3 Ways to Maximize Yield in Food Processing to Achieve Higher Profits
In the food processing industry, the name of the game isn’t necessarily doing more with less, although that’s a powerful goal. For many companies, it comes down to getting the most out of their raw materials. To do that, it’s all about yield.
It can be a slightly confusing term to those outside the industry, but yield is generally defined as “the amount of usable product AFTER processing raw materials.” There’s a popular meme on the internet right now with the theme of: “How it started. How it ended.” Essentially, it’s “before and after” photos. When you’re talking about yield, the “before” photos might be a side of beef hanging in a cooler, while the “after” photos would be a pound of hamburger packaged and ready to ship to the grocery store. In that case, how it started isn’t necessarily going to be how it ended. In other words, a pound of beef isn’t always going to end up being a pound of burger. The difference is your yield.
Yield is affected by a wide range of variables, and low yield numbers can mean trouble for a company’s bottom line. It’s a common problem, one USC Consulting Group helps our clients with regularly. Let’s look a little deeper at yield, how and why it can bedevil companies, and what they can do about it.
The challenge with yield
Improving yield is the end goal. But let’s start at the beginning. Staying with the beef industry as an example, when companies start with a pound of beef and end up with .8 pounds of burger, that’s an 80% yield. The reasons for that gap become the problem.
Loss of moisture or weight. In processing beef, moisture is lost. It’s just the nature of the beast. That’s why, when you start out with one pound of raw materials you don’t always get one pound of finished product.
MAV. Government regulations give the food industry a little wiggle room between the expected quantity of any given item and the actual quantity. That’s the Maximum Allowance Variance (MAV). No product should weigh less than the MAV, nor should it weigh more than 100% of the MAV. That’s the gray area, or wiggle room. However…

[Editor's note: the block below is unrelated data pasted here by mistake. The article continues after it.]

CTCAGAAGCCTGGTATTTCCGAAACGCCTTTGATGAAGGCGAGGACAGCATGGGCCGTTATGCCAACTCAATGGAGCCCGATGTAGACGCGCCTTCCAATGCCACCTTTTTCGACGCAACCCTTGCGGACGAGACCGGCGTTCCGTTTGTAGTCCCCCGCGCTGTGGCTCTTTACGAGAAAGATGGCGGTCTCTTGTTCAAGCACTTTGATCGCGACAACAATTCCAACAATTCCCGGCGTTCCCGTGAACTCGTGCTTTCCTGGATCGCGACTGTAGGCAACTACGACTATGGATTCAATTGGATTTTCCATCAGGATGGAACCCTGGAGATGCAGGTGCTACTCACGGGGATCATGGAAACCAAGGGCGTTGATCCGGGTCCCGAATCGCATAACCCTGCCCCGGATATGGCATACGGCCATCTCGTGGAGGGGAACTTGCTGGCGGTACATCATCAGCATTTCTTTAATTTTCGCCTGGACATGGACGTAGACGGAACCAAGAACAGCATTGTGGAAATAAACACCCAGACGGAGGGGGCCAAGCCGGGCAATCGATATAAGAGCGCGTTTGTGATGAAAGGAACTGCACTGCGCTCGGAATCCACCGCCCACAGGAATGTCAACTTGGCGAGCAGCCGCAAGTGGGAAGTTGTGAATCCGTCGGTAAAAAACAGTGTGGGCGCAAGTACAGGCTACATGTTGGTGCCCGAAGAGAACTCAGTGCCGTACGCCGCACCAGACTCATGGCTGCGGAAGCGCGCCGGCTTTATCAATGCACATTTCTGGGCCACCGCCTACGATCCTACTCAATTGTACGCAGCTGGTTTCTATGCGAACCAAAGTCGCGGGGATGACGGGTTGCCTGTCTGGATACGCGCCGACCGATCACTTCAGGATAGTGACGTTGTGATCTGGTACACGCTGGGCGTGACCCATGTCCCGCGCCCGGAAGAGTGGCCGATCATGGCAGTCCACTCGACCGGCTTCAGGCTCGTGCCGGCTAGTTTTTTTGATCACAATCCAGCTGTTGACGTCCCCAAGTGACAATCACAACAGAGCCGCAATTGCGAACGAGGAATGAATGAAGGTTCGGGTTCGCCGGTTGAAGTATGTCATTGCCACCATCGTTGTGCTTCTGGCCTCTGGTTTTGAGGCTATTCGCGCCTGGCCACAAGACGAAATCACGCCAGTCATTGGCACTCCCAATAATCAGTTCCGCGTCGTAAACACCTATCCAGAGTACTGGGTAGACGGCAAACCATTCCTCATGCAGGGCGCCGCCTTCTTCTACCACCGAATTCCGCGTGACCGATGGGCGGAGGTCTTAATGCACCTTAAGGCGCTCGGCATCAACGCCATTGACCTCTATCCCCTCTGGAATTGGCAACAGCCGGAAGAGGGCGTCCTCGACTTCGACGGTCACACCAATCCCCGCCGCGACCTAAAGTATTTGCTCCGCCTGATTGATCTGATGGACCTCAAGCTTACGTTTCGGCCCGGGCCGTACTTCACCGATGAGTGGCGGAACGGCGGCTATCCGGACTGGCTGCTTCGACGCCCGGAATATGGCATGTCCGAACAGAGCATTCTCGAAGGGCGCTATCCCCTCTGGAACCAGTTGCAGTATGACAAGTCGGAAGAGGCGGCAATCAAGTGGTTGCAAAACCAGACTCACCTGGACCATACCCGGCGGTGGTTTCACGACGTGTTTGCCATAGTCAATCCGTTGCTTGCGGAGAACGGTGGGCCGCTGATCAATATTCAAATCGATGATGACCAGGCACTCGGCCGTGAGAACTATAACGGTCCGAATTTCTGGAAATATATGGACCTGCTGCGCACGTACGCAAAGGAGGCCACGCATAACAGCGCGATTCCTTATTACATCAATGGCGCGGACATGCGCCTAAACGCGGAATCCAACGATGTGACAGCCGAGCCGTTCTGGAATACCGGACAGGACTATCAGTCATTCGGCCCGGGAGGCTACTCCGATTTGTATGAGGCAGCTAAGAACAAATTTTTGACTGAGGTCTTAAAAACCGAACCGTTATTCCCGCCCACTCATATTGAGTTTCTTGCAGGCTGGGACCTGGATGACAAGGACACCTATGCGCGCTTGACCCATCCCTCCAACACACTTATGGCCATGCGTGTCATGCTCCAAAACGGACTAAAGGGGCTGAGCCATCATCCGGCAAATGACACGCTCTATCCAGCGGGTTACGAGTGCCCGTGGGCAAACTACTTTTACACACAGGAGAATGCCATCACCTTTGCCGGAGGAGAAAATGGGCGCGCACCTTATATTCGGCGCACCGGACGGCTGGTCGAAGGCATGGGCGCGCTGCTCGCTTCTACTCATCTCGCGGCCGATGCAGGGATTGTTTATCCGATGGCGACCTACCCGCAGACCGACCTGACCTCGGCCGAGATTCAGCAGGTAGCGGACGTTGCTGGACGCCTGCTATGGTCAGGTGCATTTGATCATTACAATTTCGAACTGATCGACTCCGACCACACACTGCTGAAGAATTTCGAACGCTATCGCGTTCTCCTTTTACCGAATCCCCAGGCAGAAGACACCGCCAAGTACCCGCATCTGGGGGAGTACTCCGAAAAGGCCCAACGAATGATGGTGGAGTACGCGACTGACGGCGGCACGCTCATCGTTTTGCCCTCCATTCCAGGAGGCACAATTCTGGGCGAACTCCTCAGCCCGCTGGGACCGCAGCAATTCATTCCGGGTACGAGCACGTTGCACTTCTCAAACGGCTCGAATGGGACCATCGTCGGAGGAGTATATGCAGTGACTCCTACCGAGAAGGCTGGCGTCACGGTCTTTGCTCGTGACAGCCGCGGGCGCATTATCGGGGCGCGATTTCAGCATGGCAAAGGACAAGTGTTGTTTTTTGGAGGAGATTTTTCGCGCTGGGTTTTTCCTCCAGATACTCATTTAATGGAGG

Label weight. Due to government regulations (and good sense) the actual weight of a product — say, that pound of packaged ground beef in a grocery store — should not be lower than the label weight. End users, in this case, grocery store customers, can’t be told they’re buying a pound of burger when they’re really getting .8 pounds or less. Nor should grocery store owners be told by their suppliers they’re buying 100 pounds of ground beef when they’re getting 80. So to hit that MAV sweet spot and comply with label weights, food processing companies commonly…
Compensate. In the case of the beef industry, it means adding a little more ground beef into each unit. To not take the risk of going below the MAV, companies often prefer to run the process at a higher weight than the label. It’s what the industry calls “the giveaway.” They are essentially giving away beef to compensate for the loss of moisture.
Just a little more? How big a problem is this? If a company is processing, say, 30,000 pounds of ground beef into burger every day, adding a smidge into each package can be a very big problem. One recent client of USC came to us when they realized they were giving away over 1.5 million pounds of beef yearly.
This isn’t unique to the beef processing industry. Produce companies can overbag. Companies that process shelf-stable foods can use too much water. The list goes on. But no matter the type of food industry, maximizing yield is about achieving the right balance, hitting the right numbers. Not too little, not too much. Here are a few ways we help our clients do that. Hint: It’s all about efficiency and managing by the numbers.
Operations. Efficiency is the key in any operation, and at USC, we are always looking for opportunities for our clients to improve their processes. Scheduling, the sequence of how the job gets done, and even shift changes can play into efficiency. Creating a solid management operating system that allows you to “manage by the numbers” is vital in evaluating these processes for maximum efficiency.
Equipment. We don’t always recommend the latest and greatest technology. In many cases, it’s not necessary to upgrade. Maintenance? That’s another issue. Machines used to process raw materials into batches need to be at their optimal best. Regular maintenance and monitoring are key. Something as simple as build-up on a machine can lead to overfilling. A processing arm that slows down just a bit can hamper production.
Throughput. One reason for loss of moisture in beef processing is speed, so you need fast, efficient processing. But not too fast, or you can risk issues like bottlenecks in packaging, errors and ultimately waste. The Lean Six Sigma methodology helps companies maximize throughput and eliminate waste while preserving quality.
Yield is a key element to a company’s bottom line. The more efficient, streamlined and effective the operation, the more it allows companies to wrangle yield so it adds to, not drags down, profits.